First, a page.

Cynthia Moss Visits The Elephant Sanctuary

For more than three decades, Cynthia Moss has been a champion for African elephants, conducting extensive studies of the species in Amboseli National Park. Her research has affected generations of elephants and humans alike. Cynthia’s many books on the subject, extensive speaking engagements, and contribution to the production of documentaries have literally brought the wild elephants of African right into our living rooms.

Cynthia Moss's visit to the Elephant SanctuaryIn November 2004, we were honored to welcome Cynthia to The Elephant Sanctuary. With such a demand on her time, we felt incredibly privileged to be included in Cynthia’s itinerary. We thank Betsy Swart, executive director of the Amboseli Elephant Conservation Trust for arranging Cynthia’s schedule so that she could visit The Elephant Sanctuary.

Cynthia was the guest of honor at an invitation only gathering at the Zeitgeist Gallery in Nashville where she was greeted by an intimate group of enthusiastic people who respect her work tremendously. The following day it was our pleasure to give Cynthia a tour, via a four-wheeler, through the Sanctuary habitat in search of resident elephants. Cynthia was able to see several of the elephants as they foraged through the woods and others as they grazed the pastures.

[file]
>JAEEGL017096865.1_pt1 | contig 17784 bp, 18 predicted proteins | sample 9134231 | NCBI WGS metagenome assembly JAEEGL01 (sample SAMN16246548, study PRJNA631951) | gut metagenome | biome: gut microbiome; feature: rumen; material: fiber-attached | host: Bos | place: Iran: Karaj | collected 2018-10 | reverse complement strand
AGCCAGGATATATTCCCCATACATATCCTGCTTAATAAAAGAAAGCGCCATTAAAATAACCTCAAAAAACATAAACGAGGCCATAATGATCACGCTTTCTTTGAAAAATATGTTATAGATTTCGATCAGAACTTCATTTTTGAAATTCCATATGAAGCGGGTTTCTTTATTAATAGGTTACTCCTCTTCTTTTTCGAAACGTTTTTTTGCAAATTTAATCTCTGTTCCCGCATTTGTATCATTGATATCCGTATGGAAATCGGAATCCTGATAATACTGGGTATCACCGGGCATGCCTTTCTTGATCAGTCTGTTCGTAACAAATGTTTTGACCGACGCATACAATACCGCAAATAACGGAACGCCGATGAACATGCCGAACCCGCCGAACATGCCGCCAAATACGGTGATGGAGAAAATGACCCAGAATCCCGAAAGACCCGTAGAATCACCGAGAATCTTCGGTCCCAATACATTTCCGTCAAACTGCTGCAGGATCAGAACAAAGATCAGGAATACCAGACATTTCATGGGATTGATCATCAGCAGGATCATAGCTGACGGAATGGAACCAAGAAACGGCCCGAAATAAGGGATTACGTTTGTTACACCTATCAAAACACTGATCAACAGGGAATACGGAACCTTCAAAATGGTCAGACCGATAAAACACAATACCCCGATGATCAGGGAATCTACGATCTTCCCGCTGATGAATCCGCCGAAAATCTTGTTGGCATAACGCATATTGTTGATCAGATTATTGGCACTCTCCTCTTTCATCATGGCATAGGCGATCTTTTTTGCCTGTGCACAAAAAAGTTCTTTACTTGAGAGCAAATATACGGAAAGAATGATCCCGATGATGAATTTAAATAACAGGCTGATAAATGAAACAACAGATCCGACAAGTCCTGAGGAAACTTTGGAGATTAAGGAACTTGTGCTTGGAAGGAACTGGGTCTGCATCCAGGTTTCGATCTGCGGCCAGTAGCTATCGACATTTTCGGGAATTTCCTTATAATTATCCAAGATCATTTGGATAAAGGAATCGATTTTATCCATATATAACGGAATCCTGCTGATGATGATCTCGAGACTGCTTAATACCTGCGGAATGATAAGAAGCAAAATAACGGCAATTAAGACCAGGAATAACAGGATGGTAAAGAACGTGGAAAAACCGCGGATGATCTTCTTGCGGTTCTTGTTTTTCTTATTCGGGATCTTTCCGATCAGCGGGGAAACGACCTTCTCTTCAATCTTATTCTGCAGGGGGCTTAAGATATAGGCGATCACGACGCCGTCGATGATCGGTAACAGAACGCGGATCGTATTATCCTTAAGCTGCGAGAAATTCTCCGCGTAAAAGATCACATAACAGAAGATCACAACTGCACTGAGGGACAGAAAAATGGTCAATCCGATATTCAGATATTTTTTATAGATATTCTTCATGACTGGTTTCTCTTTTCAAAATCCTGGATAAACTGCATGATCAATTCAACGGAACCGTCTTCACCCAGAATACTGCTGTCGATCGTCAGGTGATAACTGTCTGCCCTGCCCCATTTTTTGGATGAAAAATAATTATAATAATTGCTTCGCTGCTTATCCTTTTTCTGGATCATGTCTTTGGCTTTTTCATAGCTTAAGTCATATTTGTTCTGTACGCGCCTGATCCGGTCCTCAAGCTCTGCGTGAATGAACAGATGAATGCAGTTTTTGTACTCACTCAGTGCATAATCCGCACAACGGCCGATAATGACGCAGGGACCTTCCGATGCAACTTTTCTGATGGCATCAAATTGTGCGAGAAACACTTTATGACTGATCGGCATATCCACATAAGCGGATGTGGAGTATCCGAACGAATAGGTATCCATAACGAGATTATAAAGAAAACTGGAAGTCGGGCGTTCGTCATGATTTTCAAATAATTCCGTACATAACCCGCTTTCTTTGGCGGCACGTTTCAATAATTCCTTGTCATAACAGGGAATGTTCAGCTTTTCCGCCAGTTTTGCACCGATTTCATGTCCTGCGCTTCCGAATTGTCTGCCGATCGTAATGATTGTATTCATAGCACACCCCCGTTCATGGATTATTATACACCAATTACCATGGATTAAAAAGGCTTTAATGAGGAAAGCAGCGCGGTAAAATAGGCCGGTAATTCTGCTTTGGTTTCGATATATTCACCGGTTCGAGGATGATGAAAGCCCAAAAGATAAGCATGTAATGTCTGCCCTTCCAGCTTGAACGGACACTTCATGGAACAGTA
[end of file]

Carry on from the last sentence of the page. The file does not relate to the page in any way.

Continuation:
In response to her visit to the nation’s first natural habitat for elephants, Cynthia wrote:

"Those of us who work for the conservation and welfare of wild elephants often feel that we’re fighting a losing battle. It’s definitely a never-ending battle in which we win some skirmishes but seem to lose a lot more. There are no happy endings in conservation, only sometimes positive outcomes for holding actions. Visiting The Elephant Sanctuary was such a joyful occasion for me. Here were elephant stories with happy endings. Each of those elephants had been brutally taken from the wild, had lived anything from boring and lonely to horrendous lives, and now they were in the best possible conditions a captive elephant could be. It made me happy to know they would live out their last days with kind and caring people, other elephant companions, space to roam, things to do, and more than enough food to eat."

The Sanctuary is grateful for the tireless work done by Cynthia and her group to further the knowledge of wild elephants and her efforts to protect their lives and their families.


Circus Position Statement
Cynthia Moss, Director of the Amboseli Elephant Research Project

Recently, a group of elephant researchers working together to study elephants and promote their conservation and welfare prepared a circus position statement. The researchers whose combined experience represents over 200 years of work with free-ranging, wild African elephants include Cynthia Moss, Ian Douglas-Hamilton, and Joyce H. Poole. The Elephant Sanctuary whole-heartedly supports this position statement.

Visit the website and read the statement.